For many beekeepers in Maine, April 15 is not as much Tax Day as it is New Bee Day. Starting April 15th, packages of honeybees arrive to supplement the state’s 8,000 year-round hives. For Maine’s beekeeping community, it heralds the season’s beginning where bees get busy both pollinating crops and producing honey. “Maine’s honey is of the highest quality and no one has trouble selling this product at local farmer’s markets or elsewhere,” said Lincoln Sennett, owner of Swan’s Honey.
Why Buy Local
Today’s savvy consumers embrace the benefits of locally-produced foods for a variety of reasons. “New on the honey horizon is that real honey is a premium that customers get excited about,” said Erin MacGregor-Forbes, owner of Overland Apiaries in Portland. Locally-produced honey supports local beekeepers who follow good hive management practices, and fewer resources like petroleum are expended to put it on the table. Economically, this purchase supports Maine jobs for beekeepers and the ancillary businesses that they support, such as packaging suppliers and equipment retailers. Honey also has health benefits. Locally-produced honey is rich in vitamins, notably B6 and C, as well as antioxidants. For those suffering from seasonal allergies, Erin notes that honey contains trace amounts of pollen, which may help some people if they eat honey on a regular basis.
The state doesn’t track the sale and production of honey, but the increase in licensed beekeepers is one indicator that beekeeping is on the rise. In 2013, there were 860 licensed beekeepers and 9,657 registered hives, according to Maine’s State Apiarist Tony Jadczak with the Maine Department of Agriculture, Conservation & Forestry. A decade ago Maine issued 318 licenses and had 5,231 registered hives. Since not all hives are registered, we know the number is much higher.
The Maine State Beekeepers Association (MSBA) is the resource for more than 500 members, many of whom are known as backyard beekeepers. MSBA fulfills two core functions: The first is education provided through the association’s annual meeting, bee schools, and speaker series that provide information on the latest techniques in this rather scientific field. The second is support at the local club level. Bees are so sensitive to their environment that in a large and geographically diverse state like Maine, beekeeping conditions may vary greatly. Clubs provide access to information on local conditions and support from other beekeepers.
MSBA President Carol Cottrill teaches beekeeping classes and a growing trend she sees is an increase in younger people – especially women – and families with children including urban and suburban residents. “Many are gardeners and homeowners with their own plot of land with space for a garden and a beehive,” said Carol. These students see the benefit bees provide with pollination.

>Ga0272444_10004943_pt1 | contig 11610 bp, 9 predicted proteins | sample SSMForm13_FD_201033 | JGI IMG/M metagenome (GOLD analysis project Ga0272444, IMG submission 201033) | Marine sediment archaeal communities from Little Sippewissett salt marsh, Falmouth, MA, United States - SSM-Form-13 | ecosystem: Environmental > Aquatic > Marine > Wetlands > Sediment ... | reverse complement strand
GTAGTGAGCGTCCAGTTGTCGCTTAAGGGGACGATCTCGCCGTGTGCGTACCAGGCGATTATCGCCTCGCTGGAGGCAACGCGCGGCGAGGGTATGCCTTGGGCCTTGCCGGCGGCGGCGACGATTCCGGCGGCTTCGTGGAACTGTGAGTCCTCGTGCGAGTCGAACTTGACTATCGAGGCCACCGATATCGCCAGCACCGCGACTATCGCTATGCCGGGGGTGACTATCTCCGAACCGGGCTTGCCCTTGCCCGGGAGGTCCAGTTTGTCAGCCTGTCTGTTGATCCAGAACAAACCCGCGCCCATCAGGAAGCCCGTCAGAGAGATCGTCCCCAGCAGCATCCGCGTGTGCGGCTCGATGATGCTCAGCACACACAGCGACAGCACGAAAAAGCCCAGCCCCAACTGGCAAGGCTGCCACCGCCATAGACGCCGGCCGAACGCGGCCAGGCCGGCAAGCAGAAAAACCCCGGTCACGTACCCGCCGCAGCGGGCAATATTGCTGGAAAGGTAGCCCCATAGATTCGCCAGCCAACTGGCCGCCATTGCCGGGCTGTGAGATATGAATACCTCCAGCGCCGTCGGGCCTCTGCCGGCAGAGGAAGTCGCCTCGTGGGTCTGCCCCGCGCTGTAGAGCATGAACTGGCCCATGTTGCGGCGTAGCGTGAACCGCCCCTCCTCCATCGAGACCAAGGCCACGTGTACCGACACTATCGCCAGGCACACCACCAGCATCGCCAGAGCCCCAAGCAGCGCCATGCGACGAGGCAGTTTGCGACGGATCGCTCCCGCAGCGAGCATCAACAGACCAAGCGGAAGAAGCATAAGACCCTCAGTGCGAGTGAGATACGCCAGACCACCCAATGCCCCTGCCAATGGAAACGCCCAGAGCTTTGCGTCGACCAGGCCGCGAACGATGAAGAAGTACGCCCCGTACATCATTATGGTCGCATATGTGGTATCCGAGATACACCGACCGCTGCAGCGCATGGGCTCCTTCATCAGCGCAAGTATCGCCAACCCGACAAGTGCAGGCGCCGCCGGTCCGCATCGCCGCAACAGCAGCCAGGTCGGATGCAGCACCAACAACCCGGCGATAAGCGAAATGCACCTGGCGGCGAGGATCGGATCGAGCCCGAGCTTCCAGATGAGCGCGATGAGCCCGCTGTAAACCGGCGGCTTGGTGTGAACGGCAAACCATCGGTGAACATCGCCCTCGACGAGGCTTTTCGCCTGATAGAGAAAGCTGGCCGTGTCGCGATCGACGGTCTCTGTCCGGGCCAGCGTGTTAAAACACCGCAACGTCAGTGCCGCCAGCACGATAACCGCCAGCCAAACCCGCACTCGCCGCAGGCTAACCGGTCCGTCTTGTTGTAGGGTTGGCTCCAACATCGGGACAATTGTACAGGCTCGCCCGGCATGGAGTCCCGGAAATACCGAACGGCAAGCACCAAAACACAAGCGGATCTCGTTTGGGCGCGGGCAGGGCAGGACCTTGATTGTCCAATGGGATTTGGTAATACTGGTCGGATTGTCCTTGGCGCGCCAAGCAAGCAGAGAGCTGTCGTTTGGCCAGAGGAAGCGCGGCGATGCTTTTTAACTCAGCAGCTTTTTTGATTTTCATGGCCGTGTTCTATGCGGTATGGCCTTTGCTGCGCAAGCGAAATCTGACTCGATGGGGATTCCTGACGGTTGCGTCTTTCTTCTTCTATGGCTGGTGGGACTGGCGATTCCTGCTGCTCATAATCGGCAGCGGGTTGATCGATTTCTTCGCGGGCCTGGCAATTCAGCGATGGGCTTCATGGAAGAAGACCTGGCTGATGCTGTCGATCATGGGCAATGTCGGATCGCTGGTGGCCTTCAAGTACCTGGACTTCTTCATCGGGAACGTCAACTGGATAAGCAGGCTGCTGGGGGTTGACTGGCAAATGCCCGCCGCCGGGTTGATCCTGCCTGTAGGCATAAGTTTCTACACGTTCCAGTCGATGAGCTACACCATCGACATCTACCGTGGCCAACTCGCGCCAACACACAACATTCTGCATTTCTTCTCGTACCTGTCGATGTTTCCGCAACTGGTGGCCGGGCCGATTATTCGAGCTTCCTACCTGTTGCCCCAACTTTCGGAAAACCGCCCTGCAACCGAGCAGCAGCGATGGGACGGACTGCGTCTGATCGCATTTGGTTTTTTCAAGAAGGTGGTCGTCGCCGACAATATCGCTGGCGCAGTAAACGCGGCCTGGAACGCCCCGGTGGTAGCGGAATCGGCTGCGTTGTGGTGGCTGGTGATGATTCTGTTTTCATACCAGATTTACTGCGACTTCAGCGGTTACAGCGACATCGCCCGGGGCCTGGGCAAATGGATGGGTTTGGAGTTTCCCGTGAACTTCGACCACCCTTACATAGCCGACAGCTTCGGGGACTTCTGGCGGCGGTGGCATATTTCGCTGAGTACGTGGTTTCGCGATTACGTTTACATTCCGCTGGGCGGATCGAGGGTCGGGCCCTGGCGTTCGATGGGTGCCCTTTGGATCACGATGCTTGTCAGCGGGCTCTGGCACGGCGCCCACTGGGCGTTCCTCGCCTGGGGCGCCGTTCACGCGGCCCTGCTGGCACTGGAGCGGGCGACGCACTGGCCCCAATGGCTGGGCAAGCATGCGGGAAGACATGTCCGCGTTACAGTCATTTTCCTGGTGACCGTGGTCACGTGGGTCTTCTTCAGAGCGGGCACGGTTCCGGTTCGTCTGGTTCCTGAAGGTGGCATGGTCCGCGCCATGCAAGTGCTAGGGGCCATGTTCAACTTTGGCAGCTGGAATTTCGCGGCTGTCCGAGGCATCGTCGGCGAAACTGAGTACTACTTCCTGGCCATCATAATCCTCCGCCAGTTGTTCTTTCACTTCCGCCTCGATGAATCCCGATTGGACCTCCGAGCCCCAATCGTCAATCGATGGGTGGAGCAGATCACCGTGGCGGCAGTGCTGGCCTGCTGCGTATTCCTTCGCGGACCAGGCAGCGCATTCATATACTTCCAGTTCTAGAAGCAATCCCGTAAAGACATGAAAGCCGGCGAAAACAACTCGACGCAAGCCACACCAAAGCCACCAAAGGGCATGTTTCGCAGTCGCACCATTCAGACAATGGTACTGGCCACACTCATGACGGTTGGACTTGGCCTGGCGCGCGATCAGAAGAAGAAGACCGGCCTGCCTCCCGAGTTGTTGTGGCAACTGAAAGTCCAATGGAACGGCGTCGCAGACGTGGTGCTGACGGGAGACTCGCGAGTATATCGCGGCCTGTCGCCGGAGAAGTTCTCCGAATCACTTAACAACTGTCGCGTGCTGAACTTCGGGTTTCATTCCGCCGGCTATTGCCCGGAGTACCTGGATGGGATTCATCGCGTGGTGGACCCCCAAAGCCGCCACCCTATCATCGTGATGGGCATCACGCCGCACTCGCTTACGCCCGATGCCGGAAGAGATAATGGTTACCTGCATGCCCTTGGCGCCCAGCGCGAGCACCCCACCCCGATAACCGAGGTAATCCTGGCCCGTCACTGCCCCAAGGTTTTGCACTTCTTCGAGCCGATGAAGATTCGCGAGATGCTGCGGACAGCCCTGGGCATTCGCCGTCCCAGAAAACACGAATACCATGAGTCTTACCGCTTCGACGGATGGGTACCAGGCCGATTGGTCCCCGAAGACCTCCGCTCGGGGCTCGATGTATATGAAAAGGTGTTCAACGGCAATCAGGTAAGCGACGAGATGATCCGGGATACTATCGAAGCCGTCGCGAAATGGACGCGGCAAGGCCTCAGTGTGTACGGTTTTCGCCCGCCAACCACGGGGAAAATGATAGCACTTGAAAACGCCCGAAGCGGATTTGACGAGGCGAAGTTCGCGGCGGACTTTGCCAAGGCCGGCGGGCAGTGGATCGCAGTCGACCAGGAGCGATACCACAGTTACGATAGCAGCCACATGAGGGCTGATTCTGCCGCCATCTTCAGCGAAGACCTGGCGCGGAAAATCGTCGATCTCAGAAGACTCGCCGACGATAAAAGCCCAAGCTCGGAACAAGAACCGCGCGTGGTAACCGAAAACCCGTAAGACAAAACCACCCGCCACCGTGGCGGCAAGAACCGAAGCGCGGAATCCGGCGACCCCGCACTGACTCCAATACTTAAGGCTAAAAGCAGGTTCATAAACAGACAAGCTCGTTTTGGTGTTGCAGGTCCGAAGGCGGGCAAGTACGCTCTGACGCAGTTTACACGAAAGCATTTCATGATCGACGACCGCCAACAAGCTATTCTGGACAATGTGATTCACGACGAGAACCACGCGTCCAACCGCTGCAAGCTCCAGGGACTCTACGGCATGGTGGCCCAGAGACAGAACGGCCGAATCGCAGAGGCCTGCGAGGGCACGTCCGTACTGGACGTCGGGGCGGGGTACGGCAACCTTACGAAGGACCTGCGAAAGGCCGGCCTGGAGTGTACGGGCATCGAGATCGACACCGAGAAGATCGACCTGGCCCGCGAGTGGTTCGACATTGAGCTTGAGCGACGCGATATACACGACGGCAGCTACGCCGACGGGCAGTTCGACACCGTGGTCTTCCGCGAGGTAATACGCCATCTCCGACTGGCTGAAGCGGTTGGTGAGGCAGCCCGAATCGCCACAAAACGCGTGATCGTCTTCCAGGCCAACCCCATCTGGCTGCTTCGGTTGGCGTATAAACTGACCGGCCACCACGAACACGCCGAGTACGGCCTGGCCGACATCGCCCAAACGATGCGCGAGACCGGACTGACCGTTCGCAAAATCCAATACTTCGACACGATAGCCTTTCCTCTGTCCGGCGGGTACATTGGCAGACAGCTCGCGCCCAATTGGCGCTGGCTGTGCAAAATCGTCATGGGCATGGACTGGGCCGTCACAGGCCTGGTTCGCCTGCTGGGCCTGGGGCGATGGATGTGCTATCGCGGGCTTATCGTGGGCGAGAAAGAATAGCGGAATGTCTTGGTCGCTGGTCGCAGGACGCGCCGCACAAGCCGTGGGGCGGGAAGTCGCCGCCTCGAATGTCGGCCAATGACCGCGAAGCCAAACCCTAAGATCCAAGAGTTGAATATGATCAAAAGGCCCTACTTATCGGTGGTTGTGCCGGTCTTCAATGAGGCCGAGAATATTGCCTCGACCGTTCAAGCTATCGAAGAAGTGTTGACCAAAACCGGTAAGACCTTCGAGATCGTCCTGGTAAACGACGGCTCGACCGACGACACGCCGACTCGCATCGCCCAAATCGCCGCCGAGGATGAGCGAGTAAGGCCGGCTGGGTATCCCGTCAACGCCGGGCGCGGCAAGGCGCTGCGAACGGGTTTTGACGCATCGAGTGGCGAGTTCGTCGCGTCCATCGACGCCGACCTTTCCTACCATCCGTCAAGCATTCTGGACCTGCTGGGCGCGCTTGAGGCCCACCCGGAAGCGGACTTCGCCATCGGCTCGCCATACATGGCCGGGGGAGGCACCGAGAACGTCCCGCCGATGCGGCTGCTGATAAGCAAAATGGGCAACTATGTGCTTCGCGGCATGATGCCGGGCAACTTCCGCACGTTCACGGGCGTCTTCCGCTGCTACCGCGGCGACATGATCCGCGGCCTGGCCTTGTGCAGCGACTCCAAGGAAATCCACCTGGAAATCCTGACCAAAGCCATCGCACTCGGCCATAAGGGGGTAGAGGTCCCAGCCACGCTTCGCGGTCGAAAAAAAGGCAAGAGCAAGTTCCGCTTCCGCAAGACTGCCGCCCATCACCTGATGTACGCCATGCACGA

Last year, the state imported almost 75,000 hives for commercial crop pollination. Bees pollinate the state’s wild blueberry, cranberry and apple crops along with native and wild flowers. In 2012, our wild blueberry crop’s processing value was reported at $68 million dollars. This tiny insect is a vital link in our state’s agricultural success, but native pollinators cannot do the job alone.
As the state’s largest producer and packer of honey, Lincoln Sennett of Swan’s Honey is well-versed in keeping a hive thriving. Lincoln contracts his hives out to pollinate blueberries, apples and cranberries. “The key to success is both understanding what stresses the bees and accommodating that need to reduce bee loss,” said Lincoln. “Economics is driving the problems for the bee industry but through careful management of your hive, you can overcome these issues.”
The two largest stressors on his bees are nutrition and mites, according to Lincoln. He employs the “one hive, one-pollination per year rule” to keep his colonies healthy. Pests like the varroa mite are an enemy of the honey bee. Once a mite has bitten a honeybee, the hole never closes and leaves the honeybee susceptible to disease for the rest of her life. Lincoln concedes that if they could eliminate this pest, raising and keeping honey bees would be far easier.
What can we do for the bees?
Honeybees that come to our state in packages to populate our hives, and in trucks to pollinate our crops experience a lot of stress. During the month of February, almost 95 percent of commercial bees in the United States come together in the almond groves of California, where they share diseases and pests (most notably the varroa mite). Traveling is stressful for honeybees. Additionally, while pollinating their diets are limited to single foods and what beekeepers feed them – usually sugar water or corn syrup. Like us, bees need a varied, natural diet to keep healthy. It is thought by many that the combination of all these stressors – disease and pests, bad nutrition, and the way migratory hives are treated more like factories than families – are responsible for the high levels of colony losses that beekeepers have experienced in recent years in the US and around the world.
Erin Forbes is experimenting with ways to use northern raised queens to reduce mortality in hives of Maine beekeepers, and increase our state’s self-reliance on bees that can thrive in our climate. You can read about this work at Sustainable Agriculture Research & Education
Aside from these larger issues, anyone can help the bees by learning to love dandelions, clover and other flowers that grow in lawns. By including flowers into lawnscape, people convert a food desert into a bounty of nectar for bees and other pollinators. “Dandelions are one of the first reliable crops for bees in the spring and can help sustain them into the season,” remarked Carol. And that’s something to buzz about!
Associations and website links –
Maine State Beekeepers Association
Maine Department of Agriculture, Conservation & Forestry